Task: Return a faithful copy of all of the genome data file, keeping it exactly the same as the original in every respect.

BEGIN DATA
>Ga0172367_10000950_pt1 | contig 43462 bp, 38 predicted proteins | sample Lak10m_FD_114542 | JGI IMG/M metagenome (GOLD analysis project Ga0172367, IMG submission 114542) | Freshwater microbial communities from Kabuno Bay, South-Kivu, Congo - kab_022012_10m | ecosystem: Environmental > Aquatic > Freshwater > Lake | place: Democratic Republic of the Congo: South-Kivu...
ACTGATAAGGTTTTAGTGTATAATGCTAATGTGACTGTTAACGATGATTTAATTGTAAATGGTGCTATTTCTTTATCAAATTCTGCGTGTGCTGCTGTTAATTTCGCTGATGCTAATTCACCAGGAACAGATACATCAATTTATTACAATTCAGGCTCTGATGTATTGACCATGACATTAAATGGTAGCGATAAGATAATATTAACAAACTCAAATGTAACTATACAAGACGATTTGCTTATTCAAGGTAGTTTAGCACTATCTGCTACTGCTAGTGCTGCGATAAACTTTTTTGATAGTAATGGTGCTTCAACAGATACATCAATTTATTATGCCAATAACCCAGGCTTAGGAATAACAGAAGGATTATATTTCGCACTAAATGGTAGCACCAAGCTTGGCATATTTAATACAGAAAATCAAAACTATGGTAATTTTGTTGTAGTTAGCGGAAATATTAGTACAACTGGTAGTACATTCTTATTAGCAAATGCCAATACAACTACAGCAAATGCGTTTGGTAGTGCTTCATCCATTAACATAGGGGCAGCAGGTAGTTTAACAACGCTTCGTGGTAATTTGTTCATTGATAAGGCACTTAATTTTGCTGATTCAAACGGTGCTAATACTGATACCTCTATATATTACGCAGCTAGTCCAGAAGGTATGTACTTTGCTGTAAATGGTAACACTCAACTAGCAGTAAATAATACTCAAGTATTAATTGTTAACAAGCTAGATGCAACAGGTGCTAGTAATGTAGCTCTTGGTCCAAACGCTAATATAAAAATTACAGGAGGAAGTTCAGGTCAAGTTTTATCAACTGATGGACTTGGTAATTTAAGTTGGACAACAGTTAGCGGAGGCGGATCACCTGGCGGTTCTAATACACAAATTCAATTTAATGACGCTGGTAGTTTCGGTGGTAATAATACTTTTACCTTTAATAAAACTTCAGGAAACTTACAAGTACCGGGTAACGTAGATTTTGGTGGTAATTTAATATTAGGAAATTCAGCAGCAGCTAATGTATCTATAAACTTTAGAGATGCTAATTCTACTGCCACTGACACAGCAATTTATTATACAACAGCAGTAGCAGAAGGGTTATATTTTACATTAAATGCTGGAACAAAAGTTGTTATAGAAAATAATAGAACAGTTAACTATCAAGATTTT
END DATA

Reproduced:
>Ga0172367_10000950_pt1 | contig 43462 bp, 38 predicted proteins | sample Lak10m_FD_114542 | JGI IMG/M metagenome (GOLD analysis project Ga0172367, IMG submission 114542) | Freshwater microbial communities from Kabuno Bay, South-Kivu, Congo - kab_022012_10m | ecosystem: Environmental > Aquatic > Freshwater > Lake | place: Democratic Republic of the Congo: South-Kivu...
ACTGATAAGGTTTTAGTGTATAATGCTAATGTGACTGTTAACGATGATTTAATTGTAAATGGTGCTATTTCTTTATCAAATTCTGCGTGTGCTGCTGTTAATTTCGCTGATGCTAATTCACCAGGAACAGATACATCAATTTATTACAATTCAGGCTCTGATGTATTGACCATGACATTAAATGGTAGCGATAAGATAATATTAACAAACTCAAATGTAACTATACAAGACGATTTGCTTATTCAAGGTAGTTTAGCACTATCTGCTACTGCTAGTGCTGCGATAAACTTTTTTGATAGTAATGGTGCTTCAACAGATACATCAATTTATTATGCCAATAACCCAGGCTTAGGAATAACAGAAGGATTATATTTCGCACTAAATGGTAGCACCAAGCTTGGCATATTTAATACAGAAAATCAAAACTATGGTAATTTTGTTGTAGTTAGCGGAAATATTAGTACAACTGGTAGTACATTCTTATTAGCAAATGCCAATACAACTACAGCAAATGCGTTTGGTAGTGCTTCATCCATTAACATAGGGGCAGCAGGTAGTTTAACAACGCTTCGTGGTAATTTGTTCATTGATAAGGCACTTAATTTTGCTGATTCAAACGGTGCTAATACTGATACCTCTATATATTACGCAGCTAGTCCAGAAGGTATGTACTTTGCTGTAAATGGTAACACTCAACTAGCAGTAAATAATACTCAAGTATTAATTGTTAACAAGCTAGATGCAACAGGTGCTAGTAATGTAGCTCTTGGTCCAAACGCTAATATAAAAATTACAGGAGGAAGTTCAGGTCAAGTTTTATCAACTGATGGACTTGGTAATTTAAGTTGGACAACAGTTAGCGGAGGCGGATCACCTGGCGGTTCTAATACACAAATTCAATTTAATGACGCTGGTAGTTTCGGTGGTAATAATACTTTTACCTTTAATAAAACTTCAGGAAACTTACAAGTACCGGGTAACGTAGATTTTGGTGGTAATTTAATATTAGGAAATTCAGCAGCAGCTAATGTATCTATAAACTTTAGAGATGCTAATTCTACTGCCACTGACACAGCAATTTATTATACAACAGCAGTAGCAGAAGGGTTATATTTTACATTAAATGCTGGAACAAAAGTTGTTATAGAAAATAATAGAACAGTTAACTATCAAGATTTT